So without further blathering on, and hero worshipping, here you go (take notes, there are some serious wisdom kernels in here!):

Race Recap – SCOTT Cougar Mountain Trail Run Series: #2 – 13/14 Mile  by Dan Kittaka

First of all, hats off to the race organizers, Seattle Running Club and Northwest Trail Runs for putting on a high quality event!

 After getting lost in my first ever trail racing experience during the inaugural Paleozoic Trail Run 25k due to poor course preparation (Rich Heffron recapped on his blog here), I was disappointed, but figured it had to be some sort of freak inaugural event snafu. I had promised myself to study the course map before my next trail race which of course I tried to do, but when the map looks like this it can be hard to remember all of the turns. Particularly if it is in a venue where you’ve never run before!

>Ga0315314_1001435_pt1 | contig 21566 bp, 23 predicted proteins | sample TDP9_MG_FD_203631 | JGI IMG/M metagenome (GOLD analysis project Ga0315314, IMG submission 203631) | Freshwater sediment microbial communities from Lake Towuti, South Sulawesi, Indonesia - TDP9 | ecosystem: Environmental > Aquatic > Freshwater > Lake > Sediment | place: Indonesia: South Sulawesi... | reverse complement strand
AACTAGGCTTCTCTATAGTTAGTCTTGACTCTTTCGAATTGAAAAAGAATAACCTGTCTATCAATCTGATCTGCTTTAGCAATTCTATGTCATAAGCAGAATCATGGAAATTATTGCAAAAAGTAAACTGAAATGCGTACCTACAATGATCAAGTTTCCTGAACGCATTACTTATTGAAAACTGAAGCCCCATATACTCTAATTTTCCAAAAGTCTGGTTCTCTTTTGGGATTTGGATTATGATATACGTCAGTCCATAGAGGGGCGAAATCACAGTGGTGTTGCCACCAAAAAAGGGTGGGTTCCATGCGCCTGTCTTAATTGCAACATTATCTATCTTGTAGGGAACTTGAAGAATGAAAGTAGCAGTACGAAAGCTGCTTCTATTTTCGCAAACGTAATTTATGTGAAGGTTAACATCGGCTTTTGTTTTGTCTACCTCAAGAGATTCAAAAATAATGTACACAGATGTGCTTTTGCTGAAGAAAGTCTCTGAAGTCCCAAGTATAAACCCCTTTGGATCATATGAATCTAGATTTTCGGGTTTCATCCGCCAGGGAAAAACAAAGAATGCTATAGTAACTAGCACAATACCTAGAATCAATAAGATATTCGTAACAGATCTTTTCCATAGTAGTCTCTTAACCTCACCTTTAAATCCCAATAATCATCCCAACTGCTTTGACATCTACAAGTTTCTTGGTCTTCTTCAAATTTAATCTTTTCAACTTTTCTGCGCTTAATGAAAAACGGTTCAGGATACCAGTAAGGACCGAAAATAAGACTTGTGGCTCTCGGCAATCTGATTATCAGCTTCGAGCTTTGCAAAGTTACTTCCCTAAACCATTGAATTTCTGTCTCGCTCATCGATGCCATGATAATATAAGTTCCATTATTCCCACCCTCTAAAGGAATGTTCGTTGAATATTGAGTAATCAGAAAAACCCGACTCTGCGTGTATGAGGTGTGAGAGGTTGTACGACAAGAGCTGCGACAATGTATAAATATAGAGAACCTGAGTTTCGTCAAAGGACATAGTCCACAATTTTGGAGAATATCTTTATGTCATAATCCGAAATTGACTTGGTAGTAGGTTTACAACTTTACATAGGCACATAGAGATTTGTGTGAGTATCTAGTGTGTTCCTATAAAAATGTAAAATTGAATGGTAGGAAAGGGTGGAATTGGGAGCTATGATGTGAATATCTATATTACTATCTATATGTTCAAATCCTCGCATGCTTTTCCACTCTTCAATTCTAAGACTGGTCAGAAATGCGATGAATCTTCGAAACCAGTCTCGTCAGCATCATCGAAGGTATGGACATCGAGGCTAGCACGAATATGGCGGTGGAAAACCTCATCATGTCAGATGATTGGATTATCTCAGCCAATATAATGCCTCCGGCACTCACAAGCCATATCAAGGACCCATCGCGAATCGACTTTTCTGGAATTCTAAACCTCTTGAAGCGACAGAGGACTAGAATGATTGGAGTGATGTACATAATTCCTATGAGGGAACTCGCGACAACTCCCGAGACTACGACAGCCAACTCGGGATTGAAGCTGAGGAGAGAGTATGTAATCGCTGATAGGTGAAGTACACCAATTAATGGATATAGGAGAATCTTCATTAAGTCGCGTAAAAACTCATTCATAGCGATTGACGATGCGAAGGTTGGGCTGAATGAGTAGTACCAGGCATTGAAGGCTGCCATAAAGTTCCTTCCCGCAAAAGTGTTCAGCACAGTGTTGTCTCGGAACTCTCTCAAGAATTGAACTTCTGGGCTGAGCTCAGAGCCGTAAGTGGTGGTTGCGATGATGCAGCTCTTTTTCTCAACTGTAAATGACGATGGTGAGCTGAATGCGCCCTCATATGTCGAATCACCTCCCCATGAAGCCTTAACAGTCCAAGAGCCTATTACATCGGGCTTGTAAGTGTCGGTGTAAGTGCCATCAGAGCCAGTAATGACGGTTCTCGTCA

Thankfully, the courses (and where they split) were very, very well marked. Turn directions were clearly marked with flags. Flags on the right leading into a turn indicated a right turn and vice-versa. This system was intuitive particularly in the latter stages of the races when brain function was a major challenge. In addition to the turns, long, orange ribbon, “confidence markers” were used on straight or straightforward portions of the course in order to indicate that you were in fact still on course.

Look at how green it is!

photo credit: Seattle Running Club 

While I can’t help but smirk a bit at the name of the park, Cougar Mountain Regional Wildland Park was a fantastic venue for novice trail runners (me) featuring mostly dirt, single track and wider trails and switchback ascents and descents.

 I flew into Seattle the night before the race, joining my sister, Rachel, my dad, and Rachel’s friend, Kian. I was meeting Rachel who had spent the last two weeks driving from Memphis to LA, then up the Pacific coast to Seattle. Rachel and I would continue her road trip, turning east and south ending in Minnesota for our brother, Jonathan’s undergrad commencement a week later.